Learning via Telepresence

Telepresence capabilities from sea

Participating from onshore in oceanographic research via the Internet.

VISIONS11 in New Jersey

Members of the RU COOL room at Rutgers Univeristy watch the live stream from the VISIONS'11 expedition. (photo courtesy of RU) 

For decades, researchers at the University of Washington have been studying the ocean and seafloor of the Northeast Pacific Ocean. Their fascination and enthusiasm for this region of hydrothermal activity, underwater volcanoes, methane seeps, methane ice deposits, and exotic life forms has continually inspired them to find ways to share their explorations and discoveries during research expeditions with audiences around the world. The overall goal of this outreach is nothing less than a transformation in how humans interact with and understand the oceans.

In 2005, the UW team produced three live one-hour broadcasts during the VISIONS 05 at-sea expedition. The shows included live HD footage from the Endeavour Segment of the Juan de Fuca Ridge, the first time this advanced technology had been used to broadcast live from the seafloor.

In 2010, an OOI expedition with scientists, engineers, and students went to sea to survey observatory cable routes and to map the main OOI cabled study sites. Their commitment to continue educating the public about the oceans led these oceanographers to piece together enough institutional non-OOI funding to conduct round-the clock webcasts with audio context. Key to "learning via telepresence" during expeditions is high-bandwidth satellite connectivity to conduct live, interactive broadcasts with shore-based audiences around the world.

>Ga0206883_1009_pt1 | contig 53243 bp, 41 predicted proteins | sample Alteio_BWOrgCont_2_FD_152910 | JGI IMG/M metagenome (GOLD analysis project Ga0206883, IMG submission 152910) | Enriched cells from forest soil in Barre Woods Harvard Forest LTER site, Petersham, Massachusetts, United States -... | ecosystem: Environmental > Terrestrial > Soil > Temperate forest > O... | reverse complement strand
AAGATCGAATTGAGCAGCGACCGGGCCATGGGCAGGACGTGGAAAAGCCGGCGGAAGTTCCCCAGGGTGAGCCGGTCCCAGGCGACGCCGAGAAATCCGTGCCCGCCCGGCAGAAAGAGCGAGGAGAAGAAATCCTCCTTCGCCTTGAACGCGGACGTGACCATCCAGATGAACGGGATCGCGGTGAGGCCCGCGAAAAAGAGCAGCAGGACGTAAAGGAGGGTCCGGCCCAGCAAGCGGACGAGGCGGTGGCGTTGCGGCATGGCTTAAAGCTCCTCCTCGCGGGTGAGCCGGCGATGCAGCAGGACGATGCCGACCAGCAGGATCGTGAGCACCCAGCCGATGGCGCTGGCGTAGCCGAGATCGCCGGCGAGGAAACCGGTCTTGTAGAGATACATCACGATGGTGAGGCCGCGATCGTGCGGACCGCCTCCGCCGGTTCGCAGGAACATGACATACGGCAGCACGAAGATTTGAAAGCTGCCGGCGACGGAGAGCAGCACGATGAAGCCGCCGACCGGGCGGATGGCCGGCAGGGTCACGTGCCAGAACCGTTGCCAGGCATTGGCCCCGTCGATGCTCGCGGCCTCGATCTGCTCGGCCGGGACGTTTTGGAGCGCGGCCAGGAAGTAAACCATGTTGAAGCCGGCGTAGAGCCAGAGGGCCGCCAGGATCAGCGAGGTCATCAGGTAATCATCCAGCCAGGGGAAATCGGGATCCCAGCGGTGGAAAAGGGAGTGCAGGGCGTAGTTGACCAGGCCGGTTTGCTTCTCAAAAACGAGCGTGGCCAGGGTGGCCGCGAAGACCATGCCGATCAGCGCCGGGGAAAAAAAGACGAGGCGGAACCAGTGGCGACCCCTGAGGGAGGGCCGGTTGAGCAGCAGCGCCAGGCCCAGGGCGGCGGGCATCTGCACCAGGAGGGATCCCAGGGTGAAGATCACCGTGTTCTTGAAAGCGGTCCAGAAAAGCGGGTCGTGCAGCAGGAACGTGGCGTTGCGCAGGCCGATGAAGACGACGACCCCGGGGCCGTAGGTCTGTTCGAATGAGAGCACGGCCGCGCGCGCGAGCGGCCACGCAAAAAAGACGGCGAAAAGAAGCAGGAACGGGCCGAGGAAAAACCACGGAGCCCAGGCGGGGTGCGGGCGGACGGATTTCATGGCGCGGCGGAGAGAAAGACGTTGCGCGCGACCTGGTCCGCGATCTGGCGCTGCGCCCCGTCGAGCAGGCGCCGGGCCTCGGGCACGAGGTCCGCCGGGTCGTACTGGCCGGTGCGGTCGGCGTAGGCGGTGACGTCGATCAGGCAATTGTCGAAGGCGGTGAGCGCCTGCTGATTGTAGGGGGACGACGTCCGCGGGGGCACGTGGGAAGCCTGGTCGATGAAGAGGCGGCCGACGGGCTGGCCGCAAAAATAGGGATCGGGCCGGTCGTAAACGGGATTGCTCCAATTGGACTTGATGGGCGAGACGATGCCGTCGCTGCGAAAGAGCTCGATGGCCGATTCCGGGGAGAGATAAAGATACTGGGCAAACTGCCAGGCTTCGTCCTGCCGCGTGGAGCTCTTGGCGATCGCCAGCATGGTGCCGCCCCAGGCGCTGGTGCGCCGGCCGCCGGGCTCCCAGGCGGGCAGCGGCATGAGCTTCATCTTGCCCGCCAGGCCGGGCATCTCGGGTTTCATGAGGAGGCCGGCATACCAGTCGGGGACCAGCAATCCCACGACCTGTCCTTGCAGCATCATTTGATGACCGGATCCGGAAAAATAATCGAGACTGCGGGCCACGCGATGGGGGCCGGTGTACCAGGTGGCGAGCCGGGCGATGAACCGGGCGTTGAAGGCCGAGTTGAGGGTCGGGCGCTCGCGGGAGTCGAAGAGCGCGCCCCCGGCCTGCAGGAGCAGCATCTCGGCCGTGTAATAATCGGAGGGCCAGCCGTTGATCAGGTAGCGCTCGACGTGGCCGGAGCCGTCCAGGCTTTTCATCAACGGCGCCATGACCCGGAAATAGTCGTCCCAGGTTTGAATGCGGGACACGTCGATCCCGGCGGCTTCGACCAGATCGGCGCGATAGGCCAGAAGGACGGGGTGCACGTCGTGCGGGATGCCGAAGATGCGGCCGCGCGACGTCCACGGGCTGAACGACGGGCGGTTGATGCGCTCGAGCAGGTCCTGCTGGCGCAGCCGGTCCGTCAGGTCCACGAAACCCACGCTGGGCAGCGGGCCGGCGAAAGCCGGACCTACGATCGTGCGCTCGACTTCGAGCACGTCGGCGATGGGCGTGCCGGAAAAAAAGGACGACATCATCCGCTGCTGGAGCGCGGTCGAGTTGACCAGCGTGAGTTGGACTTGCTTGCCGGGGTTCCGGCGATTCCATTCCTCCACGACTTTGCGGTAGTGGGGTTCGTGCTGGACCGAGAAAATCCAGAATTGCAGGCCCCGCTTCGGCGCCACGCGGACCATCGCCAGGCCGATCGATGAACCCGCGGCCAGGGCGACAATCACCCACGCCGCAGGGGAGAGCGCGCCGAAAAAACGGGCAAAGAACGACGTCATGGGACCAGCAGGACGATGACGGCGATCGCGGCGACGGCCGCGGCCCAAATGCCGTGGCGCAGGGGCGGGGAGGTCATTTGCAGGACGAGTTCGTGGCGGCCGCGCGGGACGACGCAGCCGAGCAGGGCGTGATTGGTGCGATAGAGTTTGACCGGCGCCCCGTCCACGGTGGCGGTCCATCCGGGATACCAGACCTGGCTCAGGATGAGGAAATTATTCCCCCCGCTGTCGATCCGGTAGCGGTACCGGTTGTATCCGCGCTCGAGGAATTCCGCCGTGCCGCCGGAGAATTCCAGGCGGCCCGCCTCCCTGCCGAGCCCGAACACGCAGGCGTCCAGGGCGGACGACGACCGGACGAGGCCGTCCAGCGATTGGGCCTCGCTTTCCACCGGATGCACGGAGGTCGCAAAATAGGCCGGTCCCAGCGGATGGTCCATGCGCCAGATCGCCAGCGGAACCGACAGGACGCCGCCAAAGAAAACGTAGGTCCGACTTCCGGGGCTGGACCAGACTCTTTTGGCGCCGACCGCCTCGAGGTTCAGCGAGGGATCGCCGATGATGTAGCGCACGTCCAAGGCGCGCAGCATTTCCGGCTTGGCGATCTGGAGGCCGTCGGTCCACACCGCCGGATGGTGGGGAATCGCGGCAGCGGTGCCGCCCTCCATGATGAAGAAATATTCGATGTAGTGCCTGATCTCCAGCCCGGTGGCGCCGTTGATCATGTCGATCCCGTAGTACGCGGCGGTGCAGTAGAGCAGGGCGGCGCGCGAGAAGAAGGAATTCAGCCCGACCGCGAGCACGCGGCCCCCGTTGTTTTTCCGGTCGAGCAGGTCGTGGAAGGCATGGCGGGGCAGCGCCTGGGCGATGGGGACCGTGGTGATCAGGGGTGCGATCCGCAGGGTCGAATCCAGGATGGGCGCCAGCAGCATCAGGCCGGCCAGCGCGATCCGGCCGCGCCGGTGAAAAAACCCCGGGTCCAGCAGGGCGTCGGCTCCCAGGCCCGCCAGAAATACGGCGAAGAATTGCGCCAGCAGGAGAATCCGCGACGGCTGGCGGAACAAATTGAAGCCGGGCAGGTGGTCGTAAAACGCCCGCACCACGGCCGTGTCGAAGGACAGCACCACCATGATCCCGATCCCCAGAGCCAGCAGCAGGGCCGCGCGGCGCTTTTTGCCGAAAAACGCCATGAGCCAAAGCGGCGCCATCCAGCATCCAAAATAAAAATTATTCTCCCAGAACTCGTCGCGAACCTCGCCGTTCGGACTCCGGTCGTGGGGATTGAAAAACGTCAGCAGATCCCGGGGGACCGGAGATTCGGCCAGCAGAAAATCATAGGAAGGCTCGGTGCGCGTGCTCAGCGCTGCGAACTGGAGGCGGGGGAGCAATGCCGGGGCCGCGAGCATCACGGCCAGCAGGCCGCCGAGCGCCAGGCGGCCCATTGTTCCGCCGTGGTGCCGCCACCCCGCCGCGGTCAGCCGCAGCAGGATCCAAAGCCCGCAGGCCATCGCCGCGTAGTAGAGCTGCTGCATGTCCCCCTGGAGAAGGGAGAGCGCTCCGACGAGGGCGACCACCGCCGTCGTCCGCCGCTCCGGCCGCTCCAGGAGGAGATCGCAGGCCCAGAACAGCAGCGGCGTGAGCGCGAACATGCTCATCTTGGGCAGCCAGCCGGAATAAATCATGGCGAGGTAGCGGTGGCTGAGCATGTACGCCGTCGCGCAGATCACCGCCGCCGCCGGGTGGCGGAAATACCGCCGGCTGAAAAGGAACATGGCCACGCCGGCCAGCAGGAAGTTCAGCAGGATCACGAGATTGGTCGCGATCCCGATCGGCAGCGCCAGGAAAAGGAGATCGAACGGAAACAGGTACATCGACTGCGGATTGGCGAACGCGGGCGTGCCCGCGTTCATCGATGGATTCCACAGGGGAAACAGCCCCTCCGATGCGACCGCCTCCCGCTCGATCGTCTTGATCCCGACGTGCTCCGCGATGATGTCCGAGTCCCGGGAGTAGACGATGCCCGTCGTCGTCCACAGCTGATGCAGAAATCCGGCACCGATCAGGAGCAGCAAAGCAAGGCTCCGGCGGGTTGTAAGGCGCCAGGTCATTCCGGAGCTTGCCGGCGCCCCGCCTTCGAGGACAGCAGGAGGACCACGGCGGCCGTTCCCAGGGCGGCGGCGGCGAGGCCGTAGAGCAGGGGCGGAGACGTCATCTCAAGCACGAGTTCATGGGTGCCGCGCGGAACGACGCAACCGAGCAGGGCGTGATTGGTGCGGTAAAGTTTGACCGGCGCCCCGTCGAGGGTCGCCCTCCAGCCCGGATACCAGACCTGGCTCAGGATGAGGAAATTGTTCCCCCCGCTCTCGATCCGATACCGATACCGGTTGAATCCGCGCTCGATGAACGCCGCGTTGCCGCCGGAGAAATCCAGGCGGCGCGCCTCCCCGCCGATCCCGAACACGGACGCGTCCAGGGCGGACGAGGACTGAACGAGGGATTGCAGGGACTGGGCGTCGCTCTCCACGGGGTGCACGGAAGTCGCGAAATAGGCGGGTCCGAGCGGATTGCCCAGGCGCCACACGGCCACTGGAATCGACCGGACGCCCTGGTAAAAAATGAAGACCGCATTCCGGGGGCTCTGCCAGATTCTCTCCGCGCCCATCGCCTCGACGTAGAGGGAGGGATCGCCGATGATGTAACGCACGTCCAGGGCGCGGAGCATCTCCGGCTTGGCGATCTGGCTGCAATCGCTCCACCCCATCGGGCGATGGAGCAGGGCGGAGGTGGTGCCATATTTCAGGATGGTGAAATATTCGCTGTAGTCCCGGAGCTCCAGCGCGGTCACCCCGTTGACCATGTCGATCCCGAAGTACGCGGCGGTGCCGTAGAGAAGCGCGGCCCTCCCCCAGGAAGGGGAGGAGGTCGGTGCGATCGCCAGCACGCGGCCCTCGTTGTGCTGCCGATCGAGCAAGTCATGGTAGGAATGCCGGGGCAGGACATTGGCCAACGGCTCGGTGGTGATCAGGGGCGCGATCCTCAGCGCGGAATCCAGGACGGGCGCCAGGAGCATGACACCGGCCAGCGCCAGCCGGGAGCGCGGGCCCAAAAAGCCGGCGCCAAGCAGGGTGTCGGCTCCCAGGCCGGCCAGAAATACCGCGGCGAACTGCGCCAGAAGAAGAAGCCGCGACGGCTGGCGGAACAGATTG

For the VISIONS '11 OOI expedition in August 2011, with ship time funded by the National Science Foundation and the University of Washington, funds from private and institutional sources were invested in live high-resolution web broadcasts that incorporated social media. The state-of-the-art remotely operated vehicle ROPOS, a tethered underwater robot, was deployed from the UW Research Vessel Thomas G. Thompson. The 15 video and still cameras carried on ROPOS captured stunning high-definition imagery of the recently erupted Axial Seamount underwater volcano, one of the OOI cabled observatory's main study areas. As the imagery was streamed live via the Internet, viewers from around the world interacted directly with scientists and engineers on the ship.

For the piloting of the VISIONS At-Sea Telepresence (VAST) Program during VISIONS 11, four hour-long broadcasts were transmitted live to college classrooms at both the College of Charleston and Rutgers University. These broadcasts included live and archived HD video narrated by shipboard scientists, as well as documentaries created by UW students who were on the cruise. The broadcasts were supplemented by a comprehensive suite of web resources and a series of taped presentations and lectures. Also on VISIONS '11, live interactive sessions were held with scientists on the ship and visitors to Seattle's Pacific Science Center.

During the VISIONS '13 expedition in the summer of 2013, there were live interactive broadcasts with the informal science education venues of the Exploratorium in San Francisco and the Aquarium of the Pacific in Long Beach. Scientists on the ship also participated remotely in a Colorado meeting of the Internet2, K-20 Initiative. Student participants often took part in the twice-daily expedition updates and discussed their research.

Since 2014, this approach of "learning via telepresence" has made use of 24/7 real-time imagery from an HD camera connected at Axial Seamount in addition to live broadcasts and the VISIONS websites during the annual ship-based Operations and Maintenance expeditions.